Supporting people’s sense of autonomy is a key principle for designing engaging experiences. Designers can sometimes nudge users into taking specific actions by painting those actions as being consistent with the user’s values or goals. For example, insurance advertisements often focus on how the product can protect loved ones if the buyer dies unexpectedly; this plays on a common deeply-held value of looking out for the family’s best interests. A lighter hearted but poorly executed version of this has lately been endemic on my travels through the web: Email sign-up light boxes that accuse the user of some undesirable quality if they don’t enter an email address.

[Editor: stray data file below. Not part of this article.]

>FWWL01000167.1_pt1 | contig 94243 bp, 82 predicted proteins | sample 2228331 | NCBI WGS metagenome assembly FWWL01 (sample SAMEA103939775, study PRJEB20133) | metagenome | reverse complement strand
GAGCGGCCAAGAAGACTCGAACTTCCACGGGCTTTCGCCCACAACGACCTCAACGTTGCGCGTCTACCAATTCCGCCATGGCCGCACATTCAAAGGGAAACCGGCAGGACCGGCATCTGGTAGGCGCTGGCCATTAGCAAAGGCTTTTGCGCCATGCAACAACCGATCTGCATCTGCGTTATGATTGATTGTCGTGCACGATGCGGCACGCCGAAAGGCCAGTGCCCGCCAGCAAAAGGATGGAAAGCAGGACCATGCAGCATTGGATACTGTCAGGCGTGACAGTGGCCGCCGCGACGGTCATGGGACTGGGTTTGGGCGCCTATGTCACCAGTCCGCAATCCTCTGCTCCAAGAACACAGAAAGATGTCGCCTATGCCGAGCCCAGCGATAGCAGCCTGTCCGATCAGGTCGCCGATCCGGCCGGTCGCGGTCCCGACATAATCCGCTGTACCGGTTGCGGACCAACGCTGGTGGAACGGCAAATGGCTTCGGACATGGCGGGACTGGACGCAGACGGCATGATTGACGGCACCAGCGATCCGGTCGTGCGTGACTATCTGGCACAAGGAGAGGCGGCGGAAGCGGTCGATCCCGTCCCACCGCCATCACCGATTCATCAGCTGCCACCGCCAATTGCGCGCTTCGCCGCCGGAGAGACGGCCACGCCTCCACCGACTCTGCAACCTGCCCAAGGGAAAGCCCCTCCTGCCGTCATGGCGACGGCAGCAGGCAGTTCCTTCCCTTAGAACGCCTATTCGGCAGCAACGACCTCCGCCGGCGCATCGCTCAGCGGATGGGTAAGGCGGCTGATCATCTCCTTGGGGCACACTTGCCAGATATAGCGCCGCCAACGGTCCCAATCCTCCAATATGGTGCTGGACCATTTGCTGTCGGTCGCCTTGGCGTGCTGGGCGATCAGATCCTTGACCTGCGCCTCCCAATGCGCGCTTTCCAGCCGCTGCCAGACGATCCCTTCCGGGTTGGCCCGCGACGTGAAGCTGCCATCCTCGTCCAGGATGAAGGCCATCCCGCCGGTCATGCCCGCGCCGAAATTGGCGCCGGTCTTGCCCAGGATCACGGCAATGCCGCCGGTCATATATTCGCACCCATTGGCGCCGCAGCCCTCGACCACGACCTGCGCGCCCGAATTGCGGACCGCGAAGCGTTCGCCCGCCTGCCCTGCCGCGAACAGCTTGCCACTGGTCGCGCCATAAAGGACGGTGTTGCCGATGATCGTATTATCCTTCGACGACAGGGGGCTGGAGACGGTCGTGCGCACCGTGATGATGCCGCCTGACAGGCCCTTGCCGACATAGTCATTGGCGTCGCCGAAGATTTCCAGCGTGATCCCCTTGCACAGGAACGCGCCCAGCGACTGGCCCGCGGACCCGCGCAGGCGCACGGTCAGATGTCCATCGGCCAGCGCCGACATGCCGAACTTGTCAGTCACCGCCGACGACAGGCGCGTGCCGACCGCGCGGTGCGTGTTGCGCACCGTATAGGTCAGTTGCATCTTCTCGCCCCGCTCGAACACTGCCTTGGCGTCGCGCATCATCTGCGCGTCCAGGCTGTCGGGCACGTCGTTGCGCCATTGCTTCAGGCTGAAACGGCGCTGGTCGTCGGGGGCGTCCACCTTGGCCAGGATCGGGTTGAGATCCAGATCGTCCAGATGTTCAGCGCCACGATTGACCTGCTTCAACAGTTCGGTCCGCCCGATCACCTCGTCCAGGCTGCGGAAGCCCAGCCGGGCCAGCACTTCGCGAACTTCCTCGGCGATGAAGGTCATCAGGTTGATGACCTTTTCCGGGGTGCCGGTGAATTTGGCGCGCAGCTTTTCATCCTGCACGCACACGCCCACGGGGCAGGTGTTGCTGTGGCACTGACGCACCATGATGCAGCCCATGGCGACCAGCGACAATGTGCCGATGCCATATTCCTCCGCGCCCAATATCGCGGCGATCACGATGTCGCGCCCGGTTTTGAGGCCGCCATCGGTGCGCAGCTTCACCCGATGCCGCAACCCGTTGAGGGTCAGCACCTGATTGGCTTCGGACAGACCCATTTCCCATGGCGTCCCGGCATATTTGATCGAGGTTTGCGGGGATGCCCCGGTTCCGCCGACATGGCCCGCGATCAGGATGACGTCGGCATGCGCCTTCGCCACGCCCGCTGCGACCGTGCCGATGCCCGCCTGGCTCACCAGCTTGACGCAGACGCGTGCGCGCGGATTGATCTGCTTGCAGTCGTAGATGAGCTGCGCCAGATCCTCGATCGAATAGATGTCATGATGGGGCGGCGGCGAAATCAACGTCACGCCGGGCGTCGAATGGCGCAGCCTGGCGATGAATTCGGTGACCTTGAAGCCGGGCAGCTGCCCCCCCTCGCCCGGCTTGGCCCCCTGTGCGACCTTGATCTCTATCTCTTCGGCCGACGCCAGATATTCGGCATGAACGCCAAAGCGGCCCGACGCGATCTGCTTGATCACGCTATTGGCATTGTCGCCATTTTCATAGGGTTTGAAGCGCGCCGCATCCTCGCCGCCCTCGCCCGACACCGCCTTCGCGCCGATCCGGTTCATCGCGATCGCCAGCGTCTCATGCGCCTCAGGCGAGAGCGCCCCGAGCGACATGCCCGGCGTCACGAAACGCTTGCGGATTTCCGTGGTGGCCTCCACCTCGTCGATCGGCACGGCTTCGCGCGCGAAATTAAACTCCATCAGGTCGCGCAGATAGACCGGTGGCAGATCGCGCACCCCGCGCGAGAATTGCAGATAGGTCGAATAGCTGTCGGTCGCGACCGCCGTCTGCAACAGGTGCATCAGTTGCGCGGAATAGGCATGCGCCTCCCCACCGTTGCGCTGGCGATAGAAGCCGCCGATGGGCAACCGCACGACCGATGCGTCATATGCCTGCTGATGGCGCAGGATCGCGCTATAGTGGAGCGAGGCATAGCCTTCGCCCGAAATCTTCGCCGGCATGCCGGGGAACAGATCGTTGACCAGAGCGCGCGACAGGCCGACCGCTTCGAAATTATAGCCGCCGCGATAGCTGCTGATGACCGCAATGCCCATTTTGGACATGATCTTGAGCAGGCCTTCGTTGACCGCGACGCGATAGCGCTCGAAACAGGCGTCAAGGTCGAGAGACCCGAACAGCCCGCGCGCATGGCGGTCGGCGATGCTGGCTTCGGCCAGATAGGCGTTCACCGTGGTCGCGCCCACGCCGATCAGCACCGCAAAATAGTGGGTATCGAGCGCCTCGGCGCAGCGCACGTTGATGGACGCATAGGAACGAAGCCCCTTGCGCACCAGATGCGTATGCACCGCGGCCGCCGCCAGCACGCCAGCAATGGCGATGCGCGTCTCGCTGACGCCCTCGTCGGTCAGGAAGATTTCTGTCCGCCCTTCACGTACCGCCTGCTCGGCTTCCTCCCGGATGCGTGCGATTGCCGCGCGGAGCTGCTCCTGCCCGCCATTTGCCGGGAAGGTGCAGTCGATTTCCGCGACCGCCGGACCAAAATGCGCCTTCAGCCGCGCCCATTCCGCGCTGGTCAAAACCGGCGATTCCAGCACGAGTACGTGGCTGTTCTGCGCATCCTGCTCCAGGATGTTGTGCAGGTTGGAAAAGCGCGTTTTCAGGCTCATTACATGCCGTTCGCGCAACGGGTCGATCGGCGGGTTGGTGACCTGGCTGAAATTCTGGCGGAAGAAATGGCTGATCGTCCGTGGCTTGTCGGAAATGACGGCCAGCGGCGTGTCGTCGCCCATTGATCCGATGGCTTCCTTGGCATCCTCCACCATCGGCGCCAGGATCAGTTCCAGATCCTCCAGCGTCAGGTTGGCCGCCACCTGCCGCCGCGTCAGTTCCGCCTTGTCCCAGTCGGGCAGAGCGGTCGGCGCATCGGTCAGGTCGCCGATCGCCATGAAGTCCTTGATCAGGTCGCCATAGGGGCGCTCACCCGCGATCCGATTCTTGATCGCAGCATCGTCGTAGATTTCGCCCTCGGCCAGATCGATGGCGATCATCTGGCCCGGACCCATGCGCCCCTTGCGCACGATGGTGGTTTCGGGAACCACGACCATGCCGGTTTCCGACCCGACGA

At the 2014 TEDxJNJ event I attended, Bennett Levitan of Janssen R&D talked about work he was doing to incorporate patient preference and risk tolerance into pharmaceutical treatment (a review of his research is here). The idea is that from a purely medical and scientific standpoint, we’ve established risk points beyond which we consider a treatment unsafe. More than x% risk of a serious side effect? That treatment will not be offered to patients. And most of the time, that’s the right decision.